One of the main protagonists of the Italian dance music scene, Planet Funk emerged in 1999 as the fusion of two successful club music outfits, Souled Out (formed by Neapolitan producers Alessandro Sommella, Domenico "GG" Canu, and Sergio Della Monica) and Kamasutra (Florence's keyboard player Marco Baroni and DJ Alex Neri). The name Planet Funk was taken from an old Alex Neri track. English vocalists Auli Kokko and Dan Black were asked to join, and the ensemble mixed the track "Chase the Sun" for the summer of 2000. The song became an unexpected hit in Ibiza, prompting Verve's discoverer David Boyd to sign the group with Virgin Records. The first album, 2002's Non Zero Sumness, went gold and was also crowned at the Italian Music Awards. A remixed version Non Zero Sumness Plus One appeared toward the end of the year, followed by The Illogical Consequence in 2005 and Static in 2006. Other vocalists featured in the albums include Raiss, Sally Doherty, John Graham, and Luke Allen. Planet Funk have been invited to collaborate with Simple Minds, and to remix tracks by New Order and Faithless, among others.
After languishing for ten years in the rock wilderness, the Scottish stadium-shakers are back with Black And White 050505, which has been trumpeted by manyas a mighty return to form. And yes, Jim Kerr's vocals are still tremulously emotive, Charlie Burchill is as stirring as ever on his jangling, soaring guitar and the songwriting errs, as always, on the side of supersize anthem. But this spanking new effort, while powerful, boasts a distinctly ethereal quality, softening the stomping stridency of the Simple Minds we knew in the 1980s. Opening track "Home" flirts with an intriguing new sound, haunting yet uplifting with Kerr at his dramatic best, while "Sparkle In The Rain" shimmers with chiming glory. Packed with potential crowd-pleasers, Simple Minds may have stuck wisely with their winning New Gold Dream formula, but they've brought it rocketing up to date. Fans will be gleefully punching the air within minutes. Dissenters, well, they might just be converted.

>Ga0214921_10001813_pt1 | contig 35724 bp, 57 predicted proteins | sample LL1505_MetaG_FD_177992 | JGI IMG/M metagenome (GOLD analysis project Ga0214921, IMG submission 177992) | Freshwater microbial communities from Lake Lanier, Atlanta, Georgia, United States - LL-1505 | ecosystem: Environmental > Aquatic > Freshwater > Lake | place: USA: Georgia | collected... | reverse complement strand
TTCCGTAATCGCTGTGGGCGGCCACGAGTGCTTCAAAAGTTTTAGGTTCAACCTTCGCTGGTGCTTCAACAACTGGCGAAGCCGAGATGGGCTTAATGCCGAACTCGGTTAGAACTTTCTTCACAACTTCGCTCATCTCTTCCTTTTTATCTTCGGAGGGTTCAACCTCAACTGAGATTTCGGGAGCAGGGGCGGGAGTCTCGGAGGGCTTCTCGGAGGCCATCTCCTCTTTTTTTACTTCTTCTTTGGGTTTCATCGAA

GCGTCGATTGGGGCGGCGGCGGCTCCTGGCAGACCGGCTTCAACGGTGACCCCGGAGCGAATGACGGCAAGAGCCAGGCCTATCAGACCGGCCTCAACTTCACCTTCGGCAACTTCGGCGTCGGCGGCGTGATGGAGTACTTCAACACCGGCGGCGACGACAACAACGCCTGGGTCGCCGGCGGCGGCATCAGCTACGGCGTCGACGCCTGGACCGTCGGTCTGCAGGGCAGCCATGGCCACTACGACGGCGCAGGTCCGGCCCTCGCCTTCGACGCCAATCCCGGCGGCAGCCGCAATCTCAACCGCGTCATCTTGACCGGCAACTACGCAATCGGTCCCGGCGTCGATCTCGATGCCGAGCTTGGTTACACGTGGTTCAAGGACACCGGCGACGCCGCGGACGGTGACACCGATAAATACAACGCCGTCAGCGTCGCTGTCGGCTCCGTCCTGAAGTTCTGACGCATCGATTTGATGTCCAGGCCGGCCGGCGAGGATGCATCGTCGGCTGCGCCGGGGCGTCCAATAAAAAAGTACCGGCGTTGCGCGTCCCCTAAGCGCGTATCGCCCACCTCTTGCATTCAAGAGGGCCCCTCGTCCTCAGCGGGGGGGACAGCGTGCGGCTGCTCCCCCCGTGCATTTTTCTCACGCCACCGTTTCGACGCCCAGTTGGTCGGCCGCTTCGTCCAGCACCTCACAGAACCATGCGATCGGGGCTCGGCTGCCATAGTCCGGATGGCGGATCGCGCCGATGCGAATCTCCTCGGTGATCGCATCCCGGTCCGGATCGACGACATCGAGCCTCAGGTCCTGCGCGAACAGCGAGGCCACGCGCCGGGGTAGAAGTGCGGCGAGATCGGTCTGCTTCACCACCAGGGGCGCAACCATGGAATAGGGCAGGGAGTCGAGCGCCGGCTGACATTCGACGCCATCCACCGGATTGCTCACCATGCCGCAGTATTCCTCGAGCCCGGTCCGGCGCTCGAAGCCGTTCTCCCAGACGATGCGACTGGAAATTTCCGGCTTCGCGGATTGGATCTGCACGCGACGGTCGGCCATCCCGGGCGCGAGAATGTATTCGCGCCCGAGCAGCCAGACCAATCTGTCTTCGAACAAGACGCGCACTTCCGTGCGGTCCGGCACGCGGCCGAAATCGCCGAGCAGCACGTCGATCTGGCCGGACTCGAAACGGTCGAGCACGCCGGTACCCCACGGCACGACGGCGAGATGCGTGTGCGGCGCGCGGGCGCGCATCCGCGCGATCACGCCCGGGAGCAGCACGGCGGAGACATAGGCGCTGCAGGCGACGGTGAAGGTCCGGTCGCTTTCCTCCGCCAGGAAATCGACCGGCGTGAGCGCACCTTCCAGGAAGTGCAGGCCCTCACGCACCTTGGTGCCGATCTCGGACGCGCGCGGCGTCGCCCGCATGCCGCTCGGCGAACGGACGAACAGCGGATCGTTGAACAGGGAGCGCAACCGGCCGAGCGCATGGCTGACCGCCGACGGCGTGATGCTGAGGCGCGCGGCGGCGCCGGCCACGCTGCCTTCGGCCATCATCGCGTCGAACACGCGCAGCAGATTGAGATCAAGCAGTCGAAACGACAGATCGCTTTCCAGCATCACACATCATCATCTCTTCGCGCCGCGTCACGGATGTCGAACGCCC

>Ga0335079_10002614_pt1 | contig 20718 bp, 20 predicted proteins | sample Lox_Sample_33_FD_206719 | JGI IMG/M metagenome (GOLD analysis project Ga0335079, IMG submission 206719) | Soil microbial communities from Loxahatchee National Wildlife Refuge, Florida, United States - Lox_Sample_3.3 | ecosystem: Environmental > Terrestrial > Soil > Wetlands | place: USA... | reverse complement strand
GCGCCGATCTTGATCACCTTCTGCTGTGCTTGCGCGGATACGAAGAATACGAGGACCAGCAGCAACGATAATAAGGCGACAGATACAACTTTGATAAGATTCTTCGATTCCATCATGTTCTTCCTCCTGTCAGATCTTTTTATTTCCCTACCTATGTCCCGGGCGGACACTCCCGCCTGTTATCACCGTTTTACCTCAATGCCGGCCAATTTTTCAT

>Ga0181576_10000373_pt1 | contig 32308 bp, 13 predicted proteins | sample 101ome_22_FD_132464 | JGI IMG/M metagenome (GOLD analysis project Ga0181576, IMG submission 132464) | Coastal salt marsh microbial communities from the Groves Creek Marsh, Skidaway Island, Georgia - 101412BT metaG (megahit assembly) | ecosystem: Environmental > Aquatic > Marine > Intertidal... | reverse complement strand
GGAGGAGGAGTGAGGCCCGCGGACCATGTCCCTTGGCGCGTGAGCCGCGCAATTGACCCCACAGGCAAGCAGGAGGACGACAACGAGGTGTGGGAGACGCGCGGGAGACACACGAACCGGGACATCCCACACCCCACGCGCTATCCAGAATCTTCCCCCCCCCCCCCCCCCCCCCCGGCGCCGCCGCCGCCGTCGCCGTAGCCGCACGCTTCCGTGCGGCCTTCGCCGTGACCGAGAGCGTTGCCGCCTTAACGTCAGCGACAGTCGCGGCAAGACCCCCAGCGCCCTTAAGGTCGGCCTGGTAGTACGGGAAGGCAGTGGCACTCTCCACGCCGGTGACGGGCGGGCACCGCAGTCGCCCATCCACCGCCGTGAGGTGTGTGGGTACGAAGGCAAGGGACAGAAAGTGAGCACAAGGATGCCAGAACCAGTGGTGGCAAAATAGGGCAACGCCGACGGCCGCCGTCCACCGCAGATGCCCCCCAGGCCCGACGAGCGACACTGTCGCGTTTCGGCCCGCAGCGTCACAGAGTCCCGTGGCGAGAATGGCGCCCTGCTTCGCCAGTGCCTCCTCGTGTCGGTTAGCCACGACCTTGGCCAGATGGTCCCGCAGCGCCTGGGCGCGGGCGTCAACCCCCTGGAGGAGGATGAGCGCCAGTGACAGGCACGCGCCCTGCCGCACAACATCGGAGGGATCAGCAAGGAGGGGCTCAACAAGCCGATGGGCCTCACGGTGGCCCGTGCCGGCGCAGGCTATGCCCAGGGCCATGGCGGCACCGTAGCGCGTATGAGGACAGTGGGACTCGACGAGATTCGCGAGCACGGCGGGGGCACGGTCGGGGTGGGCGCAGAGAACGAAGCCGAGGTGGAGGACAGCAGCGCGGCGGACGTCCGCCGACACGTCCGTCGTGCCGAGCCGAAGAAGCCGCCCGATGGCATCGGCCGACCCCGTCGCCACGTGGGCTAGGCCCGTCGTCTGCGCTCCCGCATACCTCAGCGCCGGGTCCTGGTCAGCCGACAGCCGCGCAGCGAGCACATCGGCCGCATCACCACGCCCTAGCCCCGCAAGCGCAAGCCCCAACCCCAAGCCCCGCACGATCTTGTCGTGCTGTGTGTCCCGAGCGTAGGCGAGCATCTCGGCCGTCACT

That the opening bars to Cry finds Jim Kerr opining "It's difficult to love you when you do the things you do time and time again" almost implies that the hideously unfashionable Simple Minds are once again anticipating getting stabbed in the buttocks by poison pens and have decided to save their critics the bother by writing the reviews for them. Well, if that's the case, they've done themselves a little bit of an injustice. The good news–and from this world, not the next–is that Jim Kerr has not reneged on his commitment to making an indecently modest pop record, one where any delusional notions of stadium rock empires are held in check and where melody is a stronger currency than reverb and hot air. Although the cleaner-than-a-kitchen-showroom production is out of step with the contemporary, scuffed-up sounds of "now"–Simple Minds remain hamstrung by their own outmoded brand of professionalism–Cry has more than enough decent tunes to entice persons beyond the well-creased folds of their fan base.